She posed for Renoir and Toulouse-Lautrec; Degas was so impressed by her drawings that he became the first to purchase a work by this self-taught female artist. But though Suzanne Valadon (1865-1938) gloried in the carefree, bohemian artistic scene of Paris's Montmartre neighborhood in the 1880s and '90s, she really came into her own during the early years of the 20th century, when a passionate love for a man 20 years her junior led her to abandon a bourgeois husband and devote herself anew to art. She set to work with a renewed serenity but the same "unfeminine" boldness of line and earthy sexuality that had dismayed tradition-minded viewers from the beginning. It was she who taught her illegitimate son, Maurice Utrillo, to paint in a desperate attempt to wean him from his addiction to alcohol. His fame surpasses hers today in part because male art historians preferred salacious tales of Valadon's many loves and scandalous exploits to sober assessments of her artistic gifts. British art biographer June Rose restores Valadon to her proper place as a peer of the great postimpressionists in a readable narrative that puts her freewheeling personal life into perspective as a product of the same refusal to be constrained by conventional wisdom that fired her art. --Wendy Smith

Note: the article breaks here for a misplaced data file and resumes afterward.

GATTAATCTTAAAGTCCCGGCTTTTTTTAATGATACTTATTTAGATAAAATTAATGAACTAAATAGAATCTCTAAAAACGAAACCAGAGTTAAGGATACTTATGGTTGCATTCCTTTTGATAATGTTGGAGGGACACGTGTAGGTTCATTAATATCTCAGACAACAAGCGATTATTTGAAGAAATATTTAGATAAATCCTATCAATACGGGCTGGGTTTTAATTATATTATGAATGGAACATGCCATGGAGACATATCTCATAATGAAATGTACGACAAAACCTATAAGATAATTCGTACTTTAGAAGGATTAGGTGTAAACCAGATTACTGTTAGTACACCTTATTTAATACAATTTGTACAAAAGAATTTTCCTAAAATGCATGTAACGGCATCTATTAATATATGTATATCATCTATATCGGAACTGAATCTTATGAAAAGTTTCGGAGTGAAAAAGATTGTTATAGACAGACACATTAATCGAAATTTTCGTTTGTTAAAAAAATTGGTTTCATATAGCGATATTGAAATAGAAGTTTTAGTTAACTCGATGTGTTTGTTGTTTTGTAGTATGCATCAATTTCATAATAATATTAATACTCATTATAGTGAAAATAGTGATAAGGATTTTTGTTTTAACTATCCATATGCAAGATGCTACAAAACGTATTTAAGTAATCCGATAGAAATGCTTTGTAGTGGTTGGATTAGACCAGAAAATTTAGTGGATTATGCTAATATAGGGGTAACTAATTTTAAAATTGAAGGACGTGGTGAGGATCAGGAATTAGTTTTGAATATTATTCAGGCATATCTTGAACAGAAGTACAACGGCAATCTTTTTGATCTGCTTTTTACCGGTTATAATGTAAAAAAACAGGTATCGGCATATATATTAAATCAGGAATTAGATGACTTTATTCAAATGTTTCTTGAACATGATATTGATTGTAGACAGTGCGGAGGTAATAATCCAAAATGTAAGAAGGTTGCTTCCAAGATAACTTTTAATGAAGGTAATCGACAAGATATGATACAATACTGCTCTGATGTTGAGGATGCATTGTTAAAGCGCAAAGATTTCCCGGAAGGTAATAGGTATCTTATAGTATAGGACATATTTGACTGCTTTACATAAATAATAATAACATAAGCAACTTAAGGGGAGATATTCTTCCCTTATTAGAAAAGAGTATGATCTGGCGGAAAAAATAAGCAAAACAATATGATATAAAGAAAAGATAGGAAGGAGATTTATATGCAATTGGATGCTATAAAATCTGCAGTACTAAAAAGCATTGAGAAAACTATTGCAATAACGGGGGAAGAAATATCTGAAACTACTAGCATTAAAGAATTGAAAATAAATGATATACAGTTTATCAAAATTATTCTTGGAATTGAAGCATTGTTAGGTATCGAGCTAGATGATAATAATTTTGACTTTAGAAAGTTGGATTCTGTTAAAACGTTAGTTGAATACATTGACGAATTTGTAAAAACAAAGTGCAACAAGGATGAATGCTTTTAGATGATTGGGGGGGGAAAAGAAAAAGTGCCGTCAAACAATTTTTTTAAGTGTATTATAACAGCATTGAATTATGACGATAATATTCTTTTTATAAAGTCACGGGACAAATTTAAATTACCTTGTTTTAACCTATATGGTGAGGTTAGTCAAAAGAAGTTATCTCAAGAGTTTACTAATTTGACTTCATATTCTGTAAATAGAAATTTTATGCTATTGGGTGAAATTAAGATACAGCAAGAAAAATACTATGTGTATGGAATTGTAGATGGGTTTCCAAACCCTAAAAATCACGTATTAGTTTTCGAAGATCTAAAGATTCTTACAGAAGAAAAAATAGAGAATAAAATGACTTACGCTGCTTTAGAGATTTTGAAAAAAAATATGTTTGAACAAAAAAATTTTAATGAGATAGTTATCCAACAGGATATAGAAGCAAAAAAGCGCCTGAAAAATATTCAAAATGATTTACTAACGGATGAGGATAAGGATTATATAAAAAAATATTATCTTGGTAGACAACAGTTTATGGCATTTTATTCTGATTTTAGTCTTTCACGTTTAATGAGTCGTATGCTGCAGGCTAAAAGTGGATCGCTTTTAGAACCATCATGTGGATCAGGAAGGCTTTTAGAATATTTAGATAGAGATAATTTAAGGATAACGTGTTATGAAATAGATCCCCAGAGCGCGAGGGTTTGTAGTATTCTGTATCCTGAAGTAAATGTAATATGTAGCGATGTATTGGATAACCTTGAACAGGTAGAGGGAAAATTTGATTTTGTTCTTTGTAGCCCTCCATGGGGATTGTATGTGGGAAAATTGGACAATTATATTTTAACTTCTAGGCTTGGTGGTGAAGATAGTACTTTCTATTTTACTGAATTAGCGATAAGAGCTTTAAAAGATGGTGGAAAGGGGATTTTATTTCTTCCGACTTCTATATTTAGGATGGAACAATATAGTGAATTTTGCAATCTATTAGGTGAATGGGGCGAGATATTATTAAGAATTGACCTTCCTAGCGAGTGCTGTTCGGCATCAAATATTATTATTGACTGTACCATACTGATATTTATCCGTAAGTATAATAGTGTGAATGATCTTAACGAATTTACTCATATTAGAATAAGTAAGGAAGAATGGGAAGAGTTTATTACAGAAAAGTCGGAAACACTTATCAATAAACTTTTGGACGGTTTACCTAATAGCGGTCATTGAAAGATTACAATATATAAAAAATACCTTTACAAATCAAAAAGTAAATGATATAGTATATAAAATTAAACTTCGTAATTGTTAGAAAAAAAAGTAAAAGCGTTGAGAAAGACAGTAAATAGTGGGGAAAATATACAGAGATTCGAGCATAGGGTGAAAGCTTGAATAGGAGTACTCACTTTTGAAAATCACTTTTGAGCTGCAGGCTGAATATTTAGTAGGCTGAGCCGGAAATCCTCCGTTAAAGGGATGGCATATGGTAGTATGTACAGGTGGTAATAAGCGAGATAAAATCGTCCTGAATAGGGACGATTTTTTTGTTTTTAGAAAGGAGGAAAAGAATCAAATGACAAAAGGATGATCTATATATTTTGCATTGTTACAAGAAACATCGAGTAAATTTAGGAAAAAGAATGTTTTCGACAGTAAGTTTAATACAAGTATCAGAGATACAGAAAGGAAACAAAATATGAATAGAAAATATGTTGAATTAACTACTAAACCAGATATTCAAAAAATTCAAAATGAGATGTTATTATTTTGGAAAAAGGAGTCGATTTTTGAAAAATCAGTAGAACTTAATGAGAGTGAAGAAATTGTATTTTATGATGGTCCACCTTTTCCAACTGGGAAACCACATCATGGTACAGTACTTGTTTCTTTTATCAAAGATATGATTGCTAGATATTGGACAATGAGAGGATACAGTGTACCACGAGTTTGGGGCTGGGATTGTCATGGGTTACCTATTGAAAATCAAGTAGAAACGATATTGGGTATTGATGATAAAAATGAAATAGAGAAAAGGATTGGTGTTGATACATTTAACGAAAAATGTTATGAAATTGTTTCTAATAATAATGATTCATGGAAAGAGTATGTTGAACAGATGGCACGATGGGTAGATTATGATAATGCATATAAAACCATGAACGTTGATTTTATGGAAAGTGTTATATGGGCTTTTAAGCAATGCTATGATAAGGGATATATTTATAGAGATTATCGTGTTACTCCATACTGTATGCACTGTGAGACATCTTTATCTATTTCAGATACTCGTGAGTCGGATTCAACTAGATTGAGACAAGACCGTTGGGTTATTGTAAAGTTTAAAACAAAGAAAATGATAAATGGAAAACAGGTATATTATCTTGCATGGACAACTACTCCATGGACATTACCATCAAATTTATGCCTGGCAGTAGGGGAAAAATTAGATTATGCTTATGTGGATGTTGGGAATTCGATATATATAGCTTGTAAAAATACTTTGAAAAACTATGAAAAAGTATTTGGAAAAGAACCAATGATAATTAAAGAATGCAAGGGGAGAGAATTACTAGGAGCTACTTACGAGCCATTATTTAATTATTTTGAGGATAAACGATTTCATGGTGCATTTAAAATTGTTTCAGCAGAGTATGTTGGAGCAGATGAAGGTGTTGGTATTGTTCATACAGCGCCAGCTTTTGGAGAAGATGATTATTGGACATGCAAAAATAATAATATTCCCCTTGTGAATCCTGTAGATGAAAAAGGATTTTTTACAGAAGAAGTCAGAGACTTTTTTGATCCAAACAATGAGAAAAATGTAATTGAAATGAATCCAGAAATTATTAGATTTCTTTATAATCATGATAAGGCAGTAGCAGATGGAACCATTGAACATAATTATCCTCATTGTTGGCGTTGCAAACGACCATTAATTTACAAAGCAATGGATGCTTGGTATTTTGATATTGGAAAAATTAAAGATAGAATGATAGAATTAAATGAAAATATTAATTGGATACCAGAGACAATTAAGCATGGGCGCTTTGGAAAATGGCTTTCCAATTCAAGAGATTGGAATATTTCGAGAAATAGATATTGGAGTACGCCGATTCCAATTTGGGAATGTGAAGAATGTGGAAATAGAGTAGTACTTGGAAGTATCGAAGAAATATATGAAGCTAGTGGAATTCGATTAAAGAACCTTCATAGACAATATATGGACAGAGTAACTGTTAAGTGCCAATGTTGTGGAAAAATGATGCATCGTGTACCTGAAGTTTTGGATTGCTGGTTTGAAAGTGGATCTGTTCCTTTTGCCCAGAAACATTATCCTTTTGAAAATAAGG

From Publishers Weekly
Montmartre was only a Parisian village when Marie-Clementine Valadon, the illegitimate daughter of a laundress, moved there with her mother in 1870 at the age of five. By her mid-teens, Valadon was drawing "with instinctive and growing confidence," had performed in a local circus and was modeling for artist Pierre Puvis de Chavannes and lesser-known bohemians. At 18, now calling herself Suzanne, she gave birth to Maurice Utrillo, whose father she did not identify but whose name was derived from a Catalonian lover. Valadon's work as a model, Rose shows, culminated three years later when she served as a subject for Renoir's The Bathers. Shrewd and self-taught, Valadon moved from subject to sketcher and painter, producing portraits, still lifes, landscapes and earthy nudes that earned praise from Degas, Renoir and Toulouse-Lautrec and put her at the center of the area's artistic ferment and scandals. Married twice?the second time to a painter more than 20 years her junior?Valadon aged well and stayed at her easel and in public life even when her pictures had lost their clientele. Given a paucity of documentation, British biographer Rose (Modigliani) examines her subject's work chronologically and fills out Valadon's doings with vignettes of Montmartre and of the artists she accepted as patrons or took as lovers. But the drama here comes less from Valadon's love and work than from her wayward son, whose artistic genius eclipsed her modest talent but whose destructive drunkenness forced Valadon to put him away, between paintings, in country madhouses. Rose's biography, which carefully if unexceptionally takes us to Valadon's death in 1938 at 72, tells the story of Utrillo's as well as his mother's life. B&w and color photos.
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